NORFOLK, Va. – Lt. Gen. Scott A. Spellmon, commanding general of the U.S. Army Corps of Engineers, signed the Chief’s Report for the Florida Keys Coastal Storm Risk Management (CSRM) Study, recommending the study’s findings for authorization by Congress.
“This is an important milestone for USACE, Monroe County, and approximately 155,000 permanent and seasonal residents of the Florida Keys,” said Col. Brian Hallberg, Norfolk District commander. “This plan significantly adds to the County’s current efforts to promote resiliency and reduce the risks of coastal storm damage.”
The study began in October 2018 and addressed critical infrastructure, evacuation route protection, and structure damage reduction in response to coastal storm risks and considering sea level change. CSRM studies analyze and assess the economic, environmental, and social effects and formulate plans to address a local or regional issue with a goal to select, refine and present an optimal alternative that will be authorized and implemented on a cost shared basis with the non-federal sponsor.
The authority for the Florida Keys Coastal Storm Risk Management study was granted under Public Law 84-71, dated June 15, 1955, which authorizes an examination and survey of the coastal and tidal areas of the eastern and southern United States, with particular focus on areas where severe damages have occurred from hurricanes. The study funds were appropriated by the Bipartisan Budget Act of 2018 Public Law 115-123, at a federal cost of $3,000,000.
USACE’s Norfolk District, in collaboration with Jacksonville District, completed the study. Monroe County was the study’s non-federal sponsor.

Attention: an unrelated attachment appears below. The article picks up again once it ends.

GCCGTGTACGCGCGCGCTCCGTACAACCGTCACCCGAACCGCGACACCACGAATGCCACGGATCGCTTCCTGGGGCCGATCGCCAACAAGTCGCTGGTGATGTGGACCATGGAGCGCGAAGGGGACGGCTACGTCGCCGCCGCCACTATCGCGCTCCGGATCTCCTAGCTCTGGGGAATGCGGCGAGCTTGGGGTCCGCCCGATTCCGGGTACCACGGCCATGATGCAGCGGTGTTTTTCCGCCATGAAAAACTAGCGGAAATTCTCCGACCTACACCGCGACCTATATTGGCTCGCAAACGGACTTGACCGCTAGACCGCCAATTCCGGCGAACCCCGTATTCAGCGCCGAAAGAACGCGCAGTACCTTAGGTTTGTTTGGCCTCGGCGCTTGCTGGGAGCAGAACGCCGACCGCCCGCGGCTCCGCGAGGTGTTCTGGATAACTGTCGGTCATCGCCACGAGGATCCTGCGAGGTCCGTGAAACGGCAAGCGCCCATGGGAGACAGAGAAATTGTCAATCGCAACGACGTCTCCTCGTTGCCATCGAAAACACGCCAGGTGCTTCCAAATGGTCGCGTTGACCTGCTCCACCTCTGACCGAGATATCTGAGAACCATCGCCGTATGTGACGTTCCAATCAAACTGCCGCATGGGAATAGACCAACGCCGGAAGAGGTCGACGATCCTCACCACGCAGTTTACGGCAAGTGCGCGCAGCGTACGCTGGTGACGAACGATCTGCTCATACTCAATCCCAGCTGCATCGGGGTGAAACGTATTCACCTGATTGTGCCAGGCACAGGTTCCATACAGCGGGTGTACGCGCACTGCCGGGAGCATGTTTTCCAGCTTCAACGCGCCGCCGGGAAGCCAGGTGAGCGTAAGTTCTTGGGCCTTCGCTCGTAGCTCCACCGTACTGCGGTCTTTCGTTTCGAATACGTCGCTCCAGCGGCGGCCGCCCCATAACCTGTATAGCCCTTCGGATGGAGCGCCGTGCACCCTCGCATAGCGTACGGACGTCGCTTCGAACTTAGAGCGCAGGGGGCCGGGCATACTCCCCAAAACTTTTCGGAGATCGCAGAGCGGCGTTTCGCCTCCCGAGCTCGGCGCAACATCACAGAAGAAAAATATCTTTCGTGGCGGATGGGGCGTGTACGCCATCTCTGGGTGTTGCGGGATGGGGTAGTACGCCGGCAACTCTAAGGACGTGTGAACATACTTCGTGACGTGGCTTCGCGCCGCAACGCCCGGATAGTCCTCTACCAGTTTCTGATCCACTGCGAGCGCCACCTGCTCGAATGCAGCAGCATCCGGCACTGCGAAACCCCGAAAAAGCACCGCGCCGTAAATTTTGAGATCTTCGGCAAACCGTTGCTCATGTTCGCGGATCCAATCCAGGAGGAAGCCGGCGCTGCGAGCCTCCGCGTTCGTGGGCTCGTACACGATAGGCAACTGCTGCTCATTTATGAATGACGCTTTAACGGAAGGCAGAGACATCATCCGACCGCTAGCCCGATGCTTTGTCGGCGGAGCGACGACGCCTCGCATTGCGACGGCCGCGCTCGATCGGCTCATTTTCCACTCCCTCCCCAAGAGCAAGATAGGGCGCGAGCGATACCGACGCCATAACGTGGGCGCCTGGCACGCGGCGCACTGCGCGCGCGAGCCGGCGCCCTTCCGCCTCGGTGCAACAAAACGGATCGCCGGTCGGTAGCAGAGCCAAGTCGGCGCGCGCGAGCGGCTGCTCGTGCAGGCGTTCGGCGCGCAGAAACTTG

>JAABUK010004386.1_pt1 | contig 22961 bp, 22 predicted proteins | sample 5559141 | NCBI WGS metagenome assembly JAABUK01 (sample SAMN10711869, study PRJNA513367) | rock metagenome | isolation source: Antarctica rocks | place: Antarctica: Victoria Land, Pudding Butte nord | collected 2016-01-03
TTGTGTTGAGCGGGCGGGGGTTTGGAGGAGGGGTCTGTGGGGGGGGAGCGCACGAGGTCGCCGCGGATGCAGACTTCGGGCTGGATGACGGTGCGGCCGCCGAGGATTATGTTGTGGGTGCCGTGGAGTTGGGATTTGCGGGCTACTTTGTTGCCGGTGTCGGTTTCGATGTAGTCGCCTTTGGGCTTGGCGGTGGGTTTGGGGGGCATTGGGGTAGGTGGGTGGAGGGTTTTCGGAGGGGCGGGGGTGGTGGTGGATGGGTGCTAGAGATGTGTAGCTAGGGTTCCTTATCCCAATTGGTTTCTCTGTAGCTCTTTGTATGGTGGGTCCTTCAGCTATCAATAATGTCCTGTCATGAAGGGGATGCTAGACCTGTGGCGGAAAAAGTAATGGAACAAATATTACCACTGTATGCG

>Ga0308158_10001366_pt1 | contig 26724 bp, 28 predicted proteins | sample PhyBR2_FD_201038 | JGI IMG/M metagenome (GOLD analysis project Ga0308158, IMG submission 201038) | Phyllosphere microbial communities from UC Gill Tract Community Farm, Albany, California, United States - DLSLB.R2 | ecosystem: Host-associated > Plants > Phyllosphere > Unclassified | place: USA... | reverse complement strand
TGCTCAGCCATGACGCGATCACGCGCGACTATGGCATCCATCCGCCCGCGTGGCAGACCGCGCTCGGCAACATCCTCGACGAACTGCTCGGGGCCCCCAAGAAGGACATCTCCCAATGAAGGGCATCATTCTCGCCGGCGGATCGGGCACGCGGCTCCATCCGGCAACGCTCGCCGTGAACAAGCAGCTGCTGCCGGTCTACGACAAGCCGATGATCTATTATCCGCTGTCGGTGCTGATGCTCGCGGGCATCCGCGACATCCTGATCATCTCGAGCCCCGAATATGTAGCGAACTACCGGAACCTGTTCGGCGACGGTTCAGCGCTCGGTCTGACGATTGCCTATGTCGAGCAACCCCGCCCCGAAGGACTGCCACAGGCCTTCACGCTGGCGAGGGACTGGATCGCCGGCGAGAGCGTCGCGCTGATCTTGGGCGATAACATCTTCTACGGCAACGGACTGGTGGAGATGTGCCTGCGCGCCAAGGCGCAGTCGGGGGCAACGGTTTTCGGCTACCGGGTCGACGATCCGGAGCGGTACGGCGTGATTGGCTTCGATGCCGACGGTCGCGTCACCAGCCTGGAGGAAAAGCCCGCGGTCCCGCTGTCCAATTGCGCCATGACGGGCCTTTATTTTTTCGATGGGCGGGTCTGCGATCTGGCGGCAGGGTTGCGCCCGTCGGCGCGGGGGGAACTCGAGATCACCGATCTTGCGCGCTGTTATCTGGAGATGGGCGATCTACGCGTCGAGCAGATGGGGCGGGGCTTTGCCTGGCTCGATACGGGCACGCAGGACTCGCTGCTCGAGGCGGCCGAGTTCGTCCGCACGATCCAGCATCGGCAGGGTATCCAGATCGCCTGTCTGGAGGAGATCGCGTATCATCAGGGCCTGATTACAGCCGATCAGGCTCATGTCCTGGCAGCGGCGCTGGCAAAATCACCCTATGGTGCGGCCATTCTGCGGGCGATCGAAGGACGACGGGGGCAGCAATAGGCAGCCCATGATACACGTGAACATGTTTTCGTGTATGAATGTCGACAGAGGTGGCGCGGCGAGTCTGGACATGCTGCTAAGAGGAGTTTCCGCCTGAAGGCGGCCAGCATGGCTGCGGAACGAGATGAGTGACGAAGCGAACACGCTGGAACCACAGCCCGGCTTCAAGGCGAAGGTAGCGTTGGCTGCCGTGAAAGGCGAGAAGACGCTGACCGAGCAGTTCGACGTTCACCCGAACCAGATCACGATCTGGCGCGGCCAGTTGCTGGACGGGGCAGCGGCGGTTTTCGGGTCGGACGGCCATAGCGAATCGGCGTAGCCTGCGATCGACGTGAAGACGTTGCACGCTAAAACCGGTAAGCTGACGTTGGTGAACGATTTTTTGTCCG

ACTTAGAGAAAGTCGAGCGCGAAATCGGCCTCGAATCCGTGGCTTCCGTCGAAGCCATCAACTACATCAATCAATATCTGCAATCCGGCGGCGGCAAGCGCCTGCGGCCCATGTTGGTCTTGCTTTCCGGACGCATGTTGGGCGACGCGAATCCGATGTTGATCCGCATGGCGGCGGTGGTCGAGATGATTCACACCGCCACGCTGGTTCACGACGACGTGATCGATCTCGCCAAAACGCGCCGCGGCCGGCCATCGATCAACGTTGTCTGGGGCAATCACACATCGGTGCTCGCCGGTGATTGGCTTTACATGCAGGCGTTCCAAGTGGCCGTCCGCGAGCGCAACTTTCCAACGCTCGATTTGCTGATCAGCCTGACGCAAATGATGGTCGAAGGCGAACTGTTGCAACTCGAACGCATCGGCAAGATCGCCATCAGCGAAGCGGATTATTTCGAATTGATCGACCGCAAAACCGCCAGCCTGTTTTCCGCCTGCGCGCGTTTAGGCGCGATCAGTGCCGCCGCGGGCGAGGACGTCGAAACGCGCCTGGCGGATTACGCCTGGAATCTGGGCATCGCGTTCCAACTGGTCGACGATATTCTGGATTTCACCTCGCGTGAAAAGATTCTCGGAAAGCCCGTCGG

The Chief’s Report will undergo further review by the Assistant Secretary of the Army for Civil Works and Office of Management and Budget before formal submittal to Congress. After congressional authorization, the project would be eligible for construction appropriations.
The recommended plan includes the following measures to reduce coastal storm risk and damage throughout the Florida Keys:
• Shoreline stabilization in six different locations along U.S. Route 1 (Overseas Highway) that were identified as having risk of damage due to erosion and/or wave energy during a storm event. These six rock revetment structures range in height from four to ten feet NAVD88 and were designed to reduce damage to a total of approximately 5,500 linear feet of roadway by stabilizing the shoreline and reducing the risk of washout.
• Dry floodproofing 53 critical infrastructure buildings that were identified at risk to damage from coastal storms. Dry floodproofing will reduce the damage caused by storm surge during storm events so that emergency and critical services can resume more quickly after a storm event.
• Nonstructural measures to reduce coastal storm damage by elevating 4,698 residential and dry floodproofing 1,052 nonresidential structures at risk throughout the Keys. Nonstructural measures are applied to a structure to reduce damage from storm surge flooding. Participation is voluntary for the recommended nonstructural measures (elevation and floodproofing).